You can do this.

You can raise these sentient yet connected, intelligent and immersed, spongy and curious children to be the generation they were intended to be - the one that digitizes everything. Getting them there is our job. One we can only do if we don't freak out, check their devices regularly, ask a ton of questions, never stop looking when they ask you to look OR when they ask you to stop, and arm them with everything our parents gave us - and then some.

Writers Gonna Write

It’s gotten to the point where I write in my head, which isn’t really writing at all. The problem with mentally blogging is that it stays there – in your brain – stuck on eternal spin dry.
And it’s a lot like garbage.

All of your trash goes into receptacles within your home. You aren’t walking over empty food containers nor brushing your teeth next to used tissues. That apple core? Tossed. Packaging from your Whole Foods orange? Recycled.
But what happens if you don’t empty those trash bins? If they stay in your home?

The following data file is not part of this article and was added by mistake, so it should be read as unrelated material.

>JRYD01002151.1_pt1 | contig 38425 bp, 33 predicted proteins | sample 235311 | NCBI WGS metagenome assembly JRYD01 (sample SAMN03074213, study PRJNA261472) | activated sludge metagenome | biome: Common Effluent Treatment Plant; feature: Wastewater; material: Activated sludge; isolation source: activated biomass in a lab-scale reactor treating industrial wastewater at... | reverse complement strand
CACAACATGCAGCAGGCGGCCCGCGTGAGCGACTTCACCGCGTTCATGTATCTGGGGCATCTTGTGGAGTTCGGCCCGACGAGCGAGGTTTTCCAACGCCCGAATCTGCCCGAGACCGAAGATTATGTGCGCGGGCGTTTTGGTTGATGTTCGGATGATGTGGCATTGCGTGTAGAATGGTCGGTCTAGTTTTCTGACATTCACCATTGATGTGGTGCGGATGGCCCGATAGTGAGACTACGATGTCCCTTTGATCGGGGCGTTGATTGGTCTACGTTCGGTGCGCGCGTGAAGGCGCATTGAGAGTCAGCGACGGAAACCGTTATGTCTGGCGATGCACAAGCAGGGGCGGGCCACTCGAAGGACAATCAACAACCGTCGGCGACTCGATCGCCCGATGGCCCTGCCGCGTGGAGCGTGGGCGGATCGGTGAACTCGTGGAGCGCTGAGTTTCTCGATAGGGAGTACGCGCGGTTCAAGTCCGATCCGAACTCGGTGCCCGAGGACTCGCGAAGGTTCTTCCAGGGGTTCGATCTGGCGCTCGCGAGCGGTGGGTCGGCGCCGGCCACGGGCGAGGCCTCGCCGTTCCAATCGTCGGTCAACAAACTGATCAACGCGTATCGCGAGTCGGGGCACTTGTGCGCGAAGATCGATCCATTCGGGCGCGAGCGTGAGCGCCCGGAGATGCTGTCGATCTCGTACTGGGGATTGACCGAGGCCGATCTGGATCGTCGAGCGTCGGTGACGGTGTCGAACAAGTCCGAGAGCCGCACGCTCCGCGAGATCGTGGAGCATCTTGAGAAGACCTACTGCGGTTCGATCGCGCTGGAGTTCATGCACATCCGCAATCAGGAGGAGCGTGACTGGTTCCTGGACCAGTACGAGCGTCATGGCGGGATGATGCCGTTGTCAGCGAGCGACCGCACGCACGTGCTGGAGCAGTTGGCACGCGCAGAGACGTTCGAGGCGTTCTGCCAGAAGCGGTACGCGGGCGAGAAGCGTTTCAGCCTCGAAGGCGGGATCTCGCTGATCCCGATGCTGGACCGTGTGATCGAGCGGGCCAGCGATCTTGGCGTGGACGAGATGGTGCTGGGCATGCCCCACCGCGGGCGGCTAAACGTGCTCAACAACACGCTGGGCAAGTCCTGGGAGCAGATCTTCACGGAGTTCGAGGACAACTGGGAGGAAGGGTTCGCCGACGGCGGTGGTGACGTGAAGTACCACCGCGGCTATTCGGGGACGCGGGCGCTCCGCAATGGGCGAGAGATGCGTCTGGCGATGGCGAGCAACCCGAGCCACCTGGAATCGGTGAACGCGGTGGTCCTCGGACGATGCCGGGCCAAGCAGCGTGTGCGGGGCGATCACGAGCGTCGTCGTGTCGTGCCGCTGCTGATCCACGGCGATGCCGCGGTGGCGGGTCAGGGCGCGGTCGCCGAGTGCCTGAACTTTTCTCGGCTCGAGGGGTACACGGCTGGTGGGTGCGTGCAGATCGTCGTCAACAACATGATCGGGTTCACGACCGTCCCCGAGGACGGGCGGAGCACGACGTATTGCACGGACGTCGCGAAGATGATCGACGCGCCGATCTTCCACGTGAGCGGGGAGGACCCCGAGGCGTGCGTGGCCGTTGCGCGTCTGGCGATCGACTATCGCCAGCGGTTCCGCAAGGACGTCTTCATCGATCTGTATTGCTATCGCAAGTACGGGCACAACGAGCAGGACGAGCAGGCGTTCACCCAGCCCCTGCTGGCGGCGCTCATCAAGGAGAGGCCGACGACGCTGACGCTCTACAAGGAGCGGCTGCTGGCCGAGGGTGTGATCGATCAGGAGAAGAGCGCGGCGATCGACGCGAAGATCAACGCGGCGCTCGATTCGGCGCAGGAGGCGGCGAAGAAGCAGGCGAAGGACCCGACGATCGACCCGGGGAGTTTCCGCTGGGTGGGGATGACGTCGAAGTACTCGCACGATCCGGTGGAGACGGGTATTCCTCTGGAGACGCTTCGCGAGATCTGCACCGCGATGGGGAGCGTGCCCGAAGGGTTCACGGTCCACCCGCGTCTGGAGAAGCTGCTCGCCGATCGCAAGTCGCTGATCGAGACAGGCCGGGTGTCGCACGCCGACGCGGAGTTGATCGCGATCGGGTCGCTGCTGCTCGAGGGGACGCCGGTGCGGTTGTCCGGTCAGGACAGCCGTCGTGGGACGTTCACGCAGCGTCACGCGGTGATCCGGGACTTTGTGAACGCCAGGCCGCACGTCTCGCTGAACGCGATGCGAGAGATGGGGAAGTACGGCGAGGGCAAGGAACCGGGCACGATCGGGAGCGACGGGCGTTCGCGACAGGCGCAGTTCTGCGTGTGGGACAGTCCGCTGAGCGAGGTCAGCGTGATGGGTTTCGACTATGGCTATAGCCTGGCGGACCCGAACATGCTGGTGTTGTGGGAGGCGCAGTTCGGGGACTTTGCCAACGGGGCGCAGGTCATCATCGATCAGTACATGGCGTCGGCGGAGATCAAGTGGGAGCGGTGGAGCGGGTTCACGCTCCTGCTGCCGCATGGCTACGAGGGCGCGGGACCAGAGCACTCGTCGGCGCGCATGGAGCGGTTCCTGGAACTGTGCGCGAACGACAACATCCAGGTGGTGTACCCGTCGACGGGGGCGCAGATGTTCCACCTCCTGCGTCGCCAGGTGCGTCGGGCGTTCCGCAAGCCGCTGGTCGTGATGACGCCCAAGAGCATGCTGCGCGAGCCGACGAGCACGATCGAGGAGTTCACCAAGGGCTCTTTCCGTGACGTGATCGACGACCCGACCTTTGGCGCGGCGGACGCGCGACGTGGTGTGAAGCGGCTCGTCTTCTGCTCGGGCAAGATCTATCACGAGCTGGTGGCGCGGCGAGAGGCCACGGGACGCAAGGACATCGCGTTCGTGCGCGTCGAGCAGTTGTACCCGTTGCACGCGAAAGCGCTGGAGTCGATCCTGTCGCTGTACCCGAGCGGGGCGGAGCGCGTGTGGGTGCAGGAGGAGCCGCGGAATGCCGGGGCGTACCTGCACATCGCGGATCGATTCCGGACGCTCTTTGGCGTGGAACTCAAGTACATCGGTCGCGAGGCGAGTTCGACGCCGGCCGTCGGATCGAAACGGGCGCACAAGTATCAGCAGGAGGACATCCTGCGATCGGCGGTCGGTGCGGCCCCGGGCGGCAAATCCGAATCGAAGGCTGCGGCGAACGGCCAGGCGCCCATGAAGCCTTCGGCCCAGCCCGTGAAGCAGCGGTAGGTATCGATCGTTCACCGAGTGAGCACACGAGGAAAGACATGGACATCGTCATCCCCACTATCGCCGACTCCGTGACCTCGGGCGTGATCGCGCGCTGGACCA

It stinks.

The trash builds and builds and everyone – even the neighbors – can smell it.

At some point, it’s imperative that you take out the trash.

Every little bit gets married together and out to the curb it goes. Off to become someone else’s issue. To rot away and cease to exist (if you’ve sorted your recyclables properly).

Writing is taking out the garbage. It’s moving from room to room, collecting each “I’m the worst mom ever for not getting lunch money into the account in time” to “Jesus! Another email? Why don’t you just join the other 2,400 I haven’t read yet?” and “Didn’t I just wash this? Why is it dirty again?” to the “OK FINE. I totally suck at being a nice human today”, pushing them all into one collective dump and pressing the magical “erase all permanently” option.

Writing is cathartic. It’s a breath of fresh air. The kind of air you can only get once every piece of trash is out on the curb.

It doesn’t make your problems go away, but it does clear enough room for you to think without all the clutter.